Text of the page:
The midterm elections are here. Early voting is already happening in some places. We’re spending the rest of the week on election security and technology, starting with voting machines. Candice Hoke, founding co-director of the Center for Cybersecurity and Privacy Protection at the Cleveland-Marshall College of Law, believes insecure voting machines are the biggest security threat to the midterm elections. And they’re definitely insecure. Last summer at the DefCon hacking conference, security experts hacked and whacked at a variety of voting machines and came away saying the machines were hopelessly vulnerable to even the most basic hacking, like the kind where the default password is still “password.” And lots of them don’t even create paper receipts to ensure the votes were counted correctly. “We have not required voting systems vendors to operate under the same kinds of rules as, say, pharmaceuticals as to the safe and effectiveness of their products,” Hoke said. “So safety, privacy, auditability, transparency, whatever word you want to use, these are all marketing terms in the voting systems arena rather than reflective of some kind of standards that are actually being enforced.”Full Article: Voting machines are totally hackable. But who's going to pay to fix them? | 90.5 WESA.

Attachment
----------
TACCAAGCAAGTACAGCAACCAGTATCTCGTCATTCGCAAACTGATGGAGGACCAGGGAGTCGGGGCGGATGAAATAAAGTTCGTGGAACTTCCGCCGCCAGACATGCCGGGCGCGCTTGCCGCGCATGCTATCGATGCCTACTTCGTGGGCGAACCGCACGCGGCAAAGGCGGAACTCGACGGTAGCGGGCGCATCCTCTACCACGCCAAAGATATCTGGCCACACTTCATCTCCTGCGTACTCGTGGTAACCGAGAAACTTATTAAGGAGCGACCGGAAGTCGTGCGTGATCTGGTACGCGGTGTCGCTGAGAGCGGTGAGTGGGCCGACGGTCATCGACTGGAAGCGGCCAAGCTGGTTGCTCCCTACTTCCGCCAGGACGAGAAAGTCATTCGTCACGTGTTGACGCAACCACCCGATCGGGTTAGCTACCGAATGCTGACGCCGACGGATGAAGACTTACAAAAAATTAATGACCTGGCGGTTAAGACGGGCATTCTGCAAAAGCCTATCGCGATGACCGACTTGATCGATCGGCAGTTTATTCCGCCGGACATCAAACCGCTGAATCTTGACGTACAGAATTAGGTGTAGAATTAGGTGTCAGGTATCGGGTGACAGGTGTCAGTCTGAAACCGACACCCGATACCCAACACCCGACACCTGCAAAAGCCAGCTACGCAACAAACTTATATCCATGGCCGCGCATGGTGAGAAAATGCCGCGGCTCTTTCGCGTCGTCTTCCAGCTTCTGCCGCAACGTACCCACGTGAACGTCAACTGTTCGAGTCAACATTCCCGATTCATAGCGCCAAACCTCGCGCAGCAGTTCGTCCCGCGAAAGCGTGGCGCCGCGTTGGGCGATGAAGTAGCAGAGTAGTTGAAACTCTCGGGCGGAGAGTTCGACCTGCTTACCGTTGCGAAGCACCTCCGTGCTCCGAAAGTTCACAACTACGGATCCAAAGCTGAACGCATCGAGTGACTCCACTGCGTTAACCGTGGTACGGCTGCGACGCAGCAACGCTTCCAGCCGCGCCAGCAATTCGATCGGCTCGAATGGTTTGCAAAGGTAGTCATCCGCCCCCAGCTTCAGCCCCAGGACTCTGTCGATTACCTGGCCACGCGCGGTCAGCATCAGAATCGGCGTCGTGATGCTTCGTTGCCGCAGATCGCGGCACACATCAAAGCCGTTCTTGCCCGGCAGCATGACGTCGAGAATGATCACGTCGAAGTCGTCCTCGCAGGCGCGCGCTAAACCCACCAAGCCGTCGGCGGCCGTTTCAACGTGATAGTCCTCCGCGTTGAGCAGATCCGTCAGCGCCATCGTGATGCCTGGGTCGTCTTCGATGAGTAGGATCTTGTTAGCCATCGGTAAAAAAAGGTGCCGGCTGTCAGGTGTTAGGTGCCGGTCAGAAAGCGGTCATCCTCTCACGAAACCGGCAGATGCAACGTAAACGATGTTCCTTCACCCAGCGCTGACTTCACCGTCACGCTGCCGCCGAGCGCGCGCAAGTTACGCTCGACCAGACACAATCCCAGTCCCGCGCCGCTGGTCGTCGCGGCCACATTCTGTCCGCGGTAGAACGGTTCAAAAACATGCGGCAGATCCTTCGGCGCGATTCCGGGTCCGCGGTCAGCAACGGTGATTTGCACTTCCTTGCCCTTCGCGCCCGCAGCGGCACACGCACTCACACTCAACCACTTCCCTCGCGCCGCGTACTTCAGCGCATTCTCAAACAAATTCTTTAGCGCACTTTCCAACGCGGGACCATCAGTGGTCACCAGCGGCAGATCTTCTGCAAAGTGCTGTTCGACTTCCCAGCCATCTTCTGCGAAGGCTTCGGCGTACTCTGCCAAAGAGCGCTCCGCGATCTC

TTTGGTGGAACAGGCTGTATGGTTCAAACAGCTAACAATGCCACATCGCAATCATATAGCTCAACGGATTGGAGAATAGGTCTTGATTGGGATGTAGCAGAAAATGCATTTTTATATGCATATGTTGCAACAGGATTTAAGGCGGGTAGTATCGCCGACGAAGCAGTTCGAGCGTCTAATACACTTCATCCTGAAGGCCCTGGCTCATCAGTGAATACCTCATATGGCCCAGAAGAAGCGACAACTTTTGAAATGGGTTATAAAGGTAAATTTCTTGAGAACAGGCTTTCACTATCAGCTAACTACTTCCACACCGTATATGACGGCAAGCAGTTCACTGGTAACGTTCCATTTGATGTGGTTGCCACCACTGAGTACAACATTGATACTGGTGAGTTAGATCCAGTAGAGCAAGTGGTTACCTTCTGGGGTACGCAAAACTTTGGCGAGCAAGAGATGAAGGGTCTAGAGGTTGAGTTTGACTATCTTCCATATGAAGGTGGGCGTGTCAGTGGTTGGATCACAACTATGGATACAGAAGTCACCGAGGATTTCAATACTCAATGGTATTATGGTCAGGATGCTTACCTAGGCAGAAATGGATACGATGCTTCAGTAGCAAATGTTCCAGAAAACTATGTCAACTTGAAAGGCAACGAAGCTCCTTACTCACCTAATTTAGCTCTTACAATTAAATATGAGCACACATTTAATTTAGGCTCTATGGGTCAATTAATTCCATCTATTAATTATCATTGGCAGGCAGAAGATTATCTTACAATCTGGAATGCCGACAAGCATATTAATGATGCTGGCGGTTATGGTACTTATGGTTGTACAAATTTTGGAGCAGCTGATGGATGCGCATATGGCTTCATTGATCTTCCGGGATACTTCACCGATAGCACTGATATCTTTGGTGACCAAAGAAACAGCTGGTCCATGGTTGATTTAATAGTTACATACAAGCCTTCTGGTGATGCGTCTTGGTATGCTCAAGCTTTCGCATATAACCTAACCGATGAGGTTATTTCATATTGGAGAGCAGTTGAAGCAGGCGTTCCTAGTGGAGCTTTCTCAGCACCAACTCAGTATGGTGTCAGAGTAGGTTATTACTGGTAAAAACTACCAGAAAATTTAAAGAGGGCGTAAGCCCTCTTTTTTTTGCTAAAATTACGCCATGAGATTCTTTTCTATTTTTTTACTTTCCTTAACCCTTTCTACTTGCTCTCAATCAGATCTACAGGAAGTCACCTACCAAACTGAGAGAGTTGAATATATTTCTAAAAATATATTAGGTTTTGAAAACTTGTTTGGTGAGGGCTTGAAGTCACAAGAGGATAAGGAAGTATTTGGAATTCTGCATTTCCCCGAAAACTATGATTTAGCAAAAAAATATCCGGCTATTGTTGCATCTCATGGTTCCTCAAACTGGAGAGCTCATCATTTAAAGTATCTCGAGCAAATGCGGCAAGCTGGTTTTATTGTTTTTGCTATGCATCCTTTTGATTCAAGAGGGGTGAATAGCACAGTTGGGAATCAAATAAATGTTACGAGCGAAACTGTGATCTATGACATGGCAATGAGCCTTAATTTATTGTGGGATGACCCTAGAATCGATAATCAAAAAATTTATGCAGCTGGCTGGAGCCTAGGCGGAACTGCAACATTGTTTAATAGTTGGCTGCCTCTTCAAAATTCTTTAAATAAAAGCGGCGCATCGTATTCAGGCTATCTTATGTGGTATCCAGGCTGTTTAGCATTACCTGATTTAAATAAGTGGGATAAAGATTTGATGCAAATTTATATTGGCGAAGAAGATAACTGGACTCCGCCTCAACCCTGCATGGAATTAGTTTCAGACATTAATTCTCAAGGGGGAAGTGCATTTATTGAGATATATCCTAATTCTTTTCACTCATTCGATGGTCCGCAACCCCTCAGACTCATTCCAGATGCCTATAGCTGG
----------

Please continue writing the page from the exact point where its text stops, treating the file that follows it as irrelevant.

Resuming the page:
Oct 24 2018